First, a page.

For This or a Similar Paper Click To Order Now

You are reading Ralph Ellison’s novel Invisible Man. As you read, consider the
You are reading Ralph Ellison’s novel Invisible Man. As you read, consider the following topics and choose passages from Invisible Man that address each of the following five topics (5 passages total) 1. Invisibility 2. Identity: Individual within Community 3. Journey 4. Initiation and Self-Discovery 5. Conformity and Rebellion 1. For each passage you choose, write two to three sentences explaining how the language of the passage illustrates the topic with which you have identified the excerpt. You may want to allude to fragments of the larger passage as you analyze its language. 2. For FOUR of the five passages you have chosen, make a connection between it and another artwork in a different genre from the time period in which Ellison wrote Invisible Man. Each topic should be connected to a genre; all four genres must be represented. You are given a free pass on one of the five topics. In two to three sentences, explain your rationale for connecting the topic that you have chosen to the artwork you have selected. A sample is on the next page of this assignment. The following are the four art forms that you should connect to the passage: i. Art (2D) ii. Art (3D) iii. Music iv. Poetry 3. Passages should be cited in MLA format; e.g., (Ellison 100). Note: Because annotation is subjective, you may find that your peers have marked or that your teacher will cite words, phrases, or entire passages that you did not. That is okay. You will likely note similar overarching ideas. This assignment is to be self-directed. Example Topic: Invisibility Quote: “Before that I lived in the darkness into which I was chased, but now I see. I’ve illuminated the blackness of my invisibility—and vice versa. And so I play the invisible music of my isolation. The last statement doesn’t seem just right, does it? But it is; you hear this music simply because music is heard and seldom seen, except by musicians. Could this compulsion to put invisibility down in black and white be thus an urge to make music of invisibility?” (Ellison 13-14). Explanation: In this passage, Ellison’s narrator discusses a particular part of his invisibility, its blackness. By asserting that his invisibility stems from being black, not just from a literal darkness, the narrator makes it clear that there is a racial reason why he is not seen by the larger white culture. Instead of bemoaning his invisibility, however, the narrator equates it with music, which is “heard and seldom seen.” The similarity between his experience and music suggests that he might be noticed through putting his story down “in black and white,” an ironic twist of the idiom that usually describes print or newspapers but that here also alludes to race. Art connection: Music Piece: Charles Mingus plays bass on “Duke Ellington’s Sound of Love” (https://www.youtube.com/watch?v=xaFNHjqqWnc) Explanation: I chose this piece because it was performed by a musician who was a contemporary of Ralph Ellison’s, but also because the mood of the piece – slow, slightly mournful – matches the mood of the Invisible Man during the prologue when he plays with the idea of both blackness and invisibility as he sits in his lit hole, listening to Louis Armstrong’s “(What Did I Do to Be So) Black and Blue.” There are flourishes in it that suggest some of the Narrator’s mania, and like most jazz pieces, motifs and refrains circle back through the tune, just as the notion of invisibility recurs throughout the novel. The other interesting part of this song is its title: “the sound of love.” Just as the Invisible Man toys with the notions of music being heard and not seen, with blackness being heard and not seen, and with the power of the written word to make the invisible seen, the idea that love could have a sound is similarly paradoxical.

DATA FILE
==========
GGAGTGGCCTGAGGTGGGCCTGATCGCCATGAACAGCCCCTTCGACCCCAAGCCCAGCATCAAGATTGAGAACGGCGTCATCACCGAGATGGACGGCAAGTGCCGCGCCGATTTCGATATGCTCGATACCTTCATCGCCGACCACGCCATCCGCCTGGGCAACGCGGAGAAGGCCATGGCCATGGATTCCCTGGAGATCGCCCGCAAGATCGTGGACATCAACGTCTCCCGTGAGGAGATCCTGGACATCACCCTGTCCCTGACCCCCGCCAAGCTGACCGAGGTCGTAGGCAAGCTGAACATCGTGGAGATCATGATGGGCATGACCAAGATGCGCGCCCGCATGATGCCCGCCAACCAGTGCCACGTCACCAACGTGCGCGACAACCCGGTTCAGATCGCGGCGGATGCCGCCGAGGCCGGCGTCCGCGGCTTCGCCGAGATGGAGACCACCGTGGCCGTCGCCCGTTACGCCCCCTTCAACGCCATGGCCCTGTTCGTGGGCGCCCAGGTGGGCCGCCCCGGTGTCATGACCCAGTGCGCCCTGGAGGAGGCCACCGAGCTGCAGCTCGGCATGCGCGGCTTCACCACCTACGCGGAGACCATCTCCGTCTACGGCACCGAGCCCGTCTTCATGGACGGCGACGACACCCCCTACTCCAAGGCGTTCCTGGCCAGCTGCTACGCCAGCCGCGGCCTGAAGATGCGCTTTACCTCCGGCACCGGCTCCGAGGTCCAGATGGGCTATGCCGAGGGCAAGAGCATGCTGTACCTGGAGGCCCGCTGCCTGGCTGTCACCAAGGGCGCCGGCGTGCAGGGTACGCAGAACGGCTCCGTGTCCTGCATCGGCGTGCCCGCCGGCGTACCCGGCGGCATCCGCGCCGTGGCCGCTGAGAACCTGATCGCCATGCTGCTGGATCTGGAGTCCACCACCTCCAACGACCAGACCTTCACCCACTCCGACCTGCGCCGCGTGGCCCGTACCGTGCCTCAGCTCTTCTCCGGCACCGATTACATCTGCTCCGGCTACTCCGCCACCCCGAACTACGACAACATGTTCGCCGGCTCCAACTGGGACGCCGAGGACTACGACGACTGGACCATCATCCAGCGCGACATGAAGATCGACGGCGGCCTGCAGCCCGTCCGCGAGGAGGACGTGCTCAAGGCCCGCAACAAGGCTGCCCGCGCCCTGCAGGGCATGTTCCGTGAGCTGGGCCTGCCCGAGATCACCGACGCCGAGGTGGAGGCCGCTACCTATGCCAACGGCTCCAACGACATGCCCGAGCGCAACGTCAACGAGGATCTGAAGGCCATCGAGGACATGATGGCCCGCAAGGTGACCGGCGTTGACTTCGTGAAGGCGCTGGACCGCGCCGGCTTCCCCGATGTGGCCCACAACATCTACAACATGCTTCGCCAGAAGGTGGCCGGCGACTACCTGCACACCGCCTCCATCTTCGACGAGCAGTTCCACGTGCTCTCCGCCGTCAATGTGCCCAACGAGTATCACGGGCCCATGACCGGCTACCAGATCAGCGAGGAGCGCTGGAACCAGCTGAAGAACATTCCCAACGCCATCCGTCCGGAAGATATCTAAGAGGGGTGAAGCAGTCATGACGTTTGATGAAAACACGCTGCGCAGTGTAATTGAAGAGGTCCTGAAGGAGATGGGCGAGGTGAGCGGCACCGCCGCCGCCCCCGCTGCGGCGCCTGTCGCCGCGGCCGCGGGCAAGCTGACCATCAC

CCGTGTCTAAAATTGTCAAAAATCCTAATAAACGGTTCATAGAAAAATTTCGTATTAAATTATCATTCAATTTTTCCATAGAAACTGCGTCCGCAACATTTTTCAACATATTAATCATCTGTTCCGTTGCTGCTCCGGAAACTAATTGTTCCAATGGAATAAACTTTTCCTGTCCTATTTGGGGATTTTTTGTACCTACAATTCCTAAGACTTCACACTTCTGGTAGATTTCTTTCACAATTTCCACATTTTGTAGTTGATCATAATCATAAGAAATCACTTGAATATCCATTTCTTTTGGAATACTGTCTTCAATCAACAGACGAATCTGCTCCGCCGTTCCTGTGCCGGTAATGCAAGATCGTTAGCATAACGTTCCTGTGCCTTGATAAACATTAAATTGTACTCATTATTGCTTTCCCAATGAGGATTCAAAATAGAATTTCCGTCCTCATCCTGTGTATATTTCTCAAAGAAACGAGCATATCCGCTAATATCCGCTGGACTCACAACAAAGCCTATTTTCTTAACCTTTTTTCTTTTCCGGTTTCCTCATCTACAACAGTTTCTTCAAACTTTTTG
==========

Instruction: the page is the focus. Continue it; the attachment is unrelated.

For This or a Similar Paper Click To Order Now

Leave a Reply

Your email address will not be published.

For This or a Similar Paper Click To Order Now